I love Seville and the Andalusian region of Spain but on my last visit I was looking for something a little different. I found it in the tiny city of Carmona, which enjoyed wealth and prominence during Spain’s golden age of discovery and exploitation in the New World but also reflects nearly 5,000 years of human occupation.
In fact Carmona is one of Europe’s oldest urban sites, sitting as it does on a natural stronghold – a plateau above the Vega (plain) of the River Carbones. There is evidence of Paleolithic habitation and by the Iron Age a Tartessian settlement had been established here. Then came the Phoenicians, the Carthaginians and Roman conquest.
Carmona is truly one of Europe’s hidden gem destinations!
It was called ‘Carmo’ at the time and now it is only a 20 minute taxi ride from Seville airport. It has medieval and baroque architecture, palaces and churches a plenty, including San Pedro (15th century), which has a tower modelled on the Giralda bell tower of the Cathedral of Seville.
I came to rest at Casa de Carmona, where I found all the history, elegance and genuine charm I was seeking. This is a real 16th Century renaissance palace, a double storey of arches surrounding a potted courtyard garden, all the walls red with the typical el mago wash and filled with brilliant sun and dark shadow. A grand staircase leads up to the bedrooms and on the ground floor is a cosy sitting room, lined with book cases and portraits. Here Felipe Guardiola Medina and his family offer genuinely warm hospitality.
Late morning on a Sunday and the Placa San Fernando in Carmona bustles with families sitting and strolling, overlooked by the tall date palms, wrought iron balconies and tiled roves covered in yellow lichen. The smell of coffee, freshly cooked churros and thick chocolate wafts across. Blue and brown tiles decorating the façade of Bar Goya are glinting in the sun. Dunking my churros in the gloopy chocolate I considered all there is to see and do in Carmona.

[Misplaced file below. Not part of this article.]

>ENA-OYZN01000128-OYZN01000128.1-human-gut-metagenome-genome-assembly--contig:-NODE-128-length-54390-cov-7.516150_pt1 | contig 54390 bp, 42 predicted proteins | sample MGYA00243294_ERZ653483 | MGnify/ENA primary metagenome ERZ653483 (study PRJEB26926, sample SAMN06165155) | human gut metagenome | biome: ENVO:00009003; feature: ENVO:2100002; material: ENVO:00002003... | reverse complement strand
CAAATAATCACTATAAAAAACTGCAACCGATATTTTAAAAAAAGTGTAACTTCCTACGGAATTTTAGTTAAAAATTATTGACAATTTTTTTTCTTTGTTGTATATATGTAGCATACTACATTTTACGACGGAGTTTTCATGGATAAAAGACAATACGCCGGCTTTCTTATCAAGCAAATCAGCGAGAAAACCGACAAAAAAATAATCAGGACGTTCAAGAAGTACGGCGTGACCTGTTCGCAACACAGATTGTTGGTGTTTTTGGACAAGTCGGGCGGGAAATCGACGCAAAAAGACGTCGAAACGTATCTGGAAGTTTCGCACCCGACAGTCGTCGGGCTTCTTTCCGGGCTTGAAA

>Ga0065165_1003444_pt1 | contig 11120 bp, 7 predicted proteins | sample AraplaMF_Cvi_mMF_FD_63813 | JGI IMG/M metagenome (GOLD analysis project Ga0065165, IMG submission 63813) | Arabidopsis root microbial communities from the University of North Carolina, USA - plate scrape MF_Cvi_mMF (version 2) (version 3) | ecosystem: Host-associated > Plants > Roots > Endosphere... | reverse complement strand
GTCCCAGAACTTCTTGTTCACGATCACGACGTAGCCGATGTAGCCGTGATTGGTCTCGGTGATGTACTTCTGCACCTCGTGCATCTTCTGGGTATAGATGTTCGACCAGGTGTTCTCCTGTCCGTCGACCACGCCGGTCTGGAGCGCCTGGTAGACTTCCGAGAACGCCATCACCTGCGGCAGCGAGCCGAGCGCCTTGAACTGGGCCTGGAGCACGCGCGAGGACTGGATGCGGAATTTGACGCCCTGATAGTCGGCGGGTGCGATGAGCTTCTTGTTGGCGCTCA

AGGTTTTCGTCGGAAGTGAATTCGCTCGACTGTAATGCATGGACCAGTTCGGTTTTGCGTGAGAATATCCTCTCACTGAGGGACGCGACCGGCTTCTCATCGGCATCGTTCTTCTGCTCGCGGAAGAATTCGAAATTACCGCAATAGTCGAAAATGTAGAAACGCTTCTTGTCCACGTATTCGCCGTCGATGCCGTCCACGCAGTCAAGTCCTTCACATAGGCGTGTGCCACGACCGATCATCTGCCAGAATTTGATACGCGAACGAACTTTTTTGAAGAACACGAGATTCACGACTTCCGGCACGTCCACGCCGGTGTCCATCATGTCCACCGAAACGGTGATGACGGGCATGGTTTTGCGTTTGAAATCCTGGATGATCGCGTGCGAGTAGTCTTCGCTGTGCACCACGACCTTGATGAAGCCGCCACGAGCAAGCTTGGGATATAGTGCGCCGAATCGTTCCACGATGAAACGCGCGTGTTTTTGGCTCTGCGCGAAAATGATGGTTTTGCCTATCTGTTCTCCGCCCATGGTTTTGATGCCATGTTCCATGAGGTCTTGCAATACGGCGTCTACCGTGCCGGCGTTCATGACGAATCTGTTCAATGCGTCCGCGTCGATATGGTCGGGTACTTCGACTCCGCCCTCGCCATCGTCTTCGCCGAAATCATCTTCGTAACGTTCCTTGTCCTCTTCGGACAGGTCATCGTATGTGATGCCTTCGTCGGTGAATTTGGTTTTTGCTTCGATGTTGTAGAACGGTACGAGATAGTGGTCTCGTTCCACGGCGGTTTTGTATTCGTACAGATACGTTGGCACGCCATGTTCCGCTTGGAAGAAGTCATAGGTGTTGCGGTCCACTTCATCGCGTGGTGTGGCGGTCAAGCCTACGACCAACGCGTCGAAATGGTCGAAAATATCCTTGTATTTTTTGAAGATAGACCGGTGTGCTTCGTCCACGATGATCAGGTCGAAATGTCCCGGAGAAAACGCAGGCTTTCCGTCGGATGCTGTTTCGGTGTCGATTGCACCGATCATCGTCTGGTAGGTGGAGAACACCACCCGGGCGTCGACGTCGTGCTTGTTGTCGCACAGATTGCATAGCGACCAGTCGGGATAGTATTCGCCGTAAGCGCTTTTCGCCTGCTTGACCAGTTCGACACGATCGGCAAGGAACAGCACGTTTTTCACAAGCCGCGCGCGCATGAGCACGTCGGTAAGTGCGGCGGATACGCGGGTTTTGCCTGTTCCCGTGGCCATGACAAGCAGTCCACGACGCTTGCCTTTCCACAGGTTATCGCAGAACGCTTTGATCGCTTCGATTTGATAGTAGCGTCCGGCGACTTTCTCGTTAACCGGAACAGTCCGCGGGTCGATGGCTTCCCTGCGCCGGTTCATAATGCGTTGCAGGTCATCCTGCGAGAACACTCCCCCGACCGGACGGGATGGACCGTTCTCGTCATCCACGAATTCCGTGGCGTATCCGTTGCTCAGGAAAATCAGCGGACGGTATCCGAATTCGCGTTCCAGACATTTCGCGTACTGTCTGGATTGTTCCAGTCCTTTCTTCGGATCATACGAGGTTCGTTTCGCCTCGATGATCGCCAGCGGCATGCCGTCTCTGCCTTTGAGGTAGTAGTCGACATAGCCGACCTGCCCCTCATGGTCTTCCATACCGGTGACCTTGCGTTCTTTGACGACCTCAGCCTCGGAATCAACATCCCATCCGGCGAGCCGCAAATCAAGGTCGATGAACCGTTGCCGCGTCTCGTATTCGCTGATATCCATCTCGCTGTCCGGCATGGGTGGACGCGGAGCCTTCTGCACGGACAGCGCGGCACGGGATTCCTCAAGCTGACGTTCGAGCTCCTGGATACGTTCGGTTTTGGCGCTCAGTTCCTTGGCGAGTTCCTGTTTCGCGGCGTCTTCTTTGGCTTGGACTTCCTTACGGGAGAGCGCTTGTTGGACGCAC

The city museum is worth a visit to discover how Carmona, like most of southern Spain, has been subject over the centuries to Roman, Islamic and Christian rule, with a few Visigoths thrown in for good measure. And not forgetting the Tartasians and the Turdetaninians!
You can see how the Spanish love of warm, bright colour goes a long way back – houses were once painted inside and out in vibrant blues and reds centuries ago. Now the narrow streets are mostly lined with pure white houses, punctuated by tall orange trees loaded with fruit even in February.
More history is accessible just outside Carmona, among the ruined tombs of the Roman Necropolis, dating from the 1st and 2nd centuries, where high-ranking citizens would have been buried amid a conspicuous display of wealth. There are both ancient Tartessian funerary monuments and Roman tombs, some of which were built like villas with colonnaded arches (some of the statues are in the Carmona City Museum). The walls would have been bright with frescoed birds, dolphins and flowers, similarly to those found in Pompeii.
There are magnificent views over the campo from one of the magnificent city gates – the Puerto el Cordoba. This was originally a Roman construction – with classical Corinthian capitals – and an overlay of late 18th century architecture.
The Puerta de Sevilla gate is also impressive, its bastion were built originally by the Carthaginians around 230–220 BC, with later Roman modification.
After a day of sight seeing it was time for some tapas bar crawling. The welcome was warm and I recommend the Meningalia bar and the local wine – Ribeiro del Duero.
A day trip into Seville is easy from Carmona with an hourly bus service but there is enough charm and character in Carmona to fill a memorable weekend break in Spain.
By Natasha von Geldern
Have you visited Carmona? Do you recommend any other towns or villages in Andalusia?